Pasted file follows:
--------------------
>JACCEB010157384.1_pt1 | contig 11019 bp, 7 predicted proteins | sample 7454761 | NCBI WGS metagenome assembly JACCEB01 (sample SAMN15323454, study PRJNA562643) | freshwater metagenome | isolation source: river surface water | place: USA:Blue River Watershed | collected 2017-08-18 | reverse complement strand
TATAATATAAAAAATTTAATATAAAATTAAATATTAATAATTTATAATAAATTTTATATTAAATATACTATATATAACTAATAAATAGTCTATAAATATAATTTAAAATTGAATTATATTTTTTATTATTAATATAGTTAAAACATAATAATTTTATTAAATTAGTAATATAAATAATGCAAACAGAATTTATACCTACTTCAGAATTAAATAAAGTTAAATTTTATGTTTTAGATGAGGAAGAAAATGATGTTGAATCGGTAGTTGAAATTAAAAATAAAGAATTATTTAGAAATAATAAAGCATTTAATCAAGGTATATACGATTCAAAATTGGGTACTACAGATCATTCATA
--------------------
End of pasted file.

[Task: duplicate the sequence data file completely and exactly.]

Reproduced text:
>JACCEB010157384.1_pt1 | contig 11019 bp, 7 predicted proteins | sample 7454761 | NCBI WGS metagenome assembly JACCEB01 (sample SAMN15323454, study PRJNA562643) | freshwater metagenome | isolation source: river surface water | place: USA:Blue River Watershed | collected 2017-08-18 | reverse complement strand
TATAATATAAAAAATTTAATATAAAATTAAATATTAATAATTTATAATAAATTTTATATTAAATATACTATATATAACTAATAAATAGTCTATAAATATAATTTAAAATTGAATTATATTTTTTATTATTAATATAGTTAAAACATAATAATTTTATTAAATTAGTAATATAAATAATGCAAACAGAATTTATACCTACTTCAGAATTAAATAAAGTTAAATTTTATGTTTTAGATGAGGAAGAAAATGATGTTGAATCGGTAGTTGAAATTAAAAATAAAGAATTATTTAGAAATAATAAAGCATTTAATCAAGGTATATACGATTCAAAATTGGGTACTACAGATCATTCATA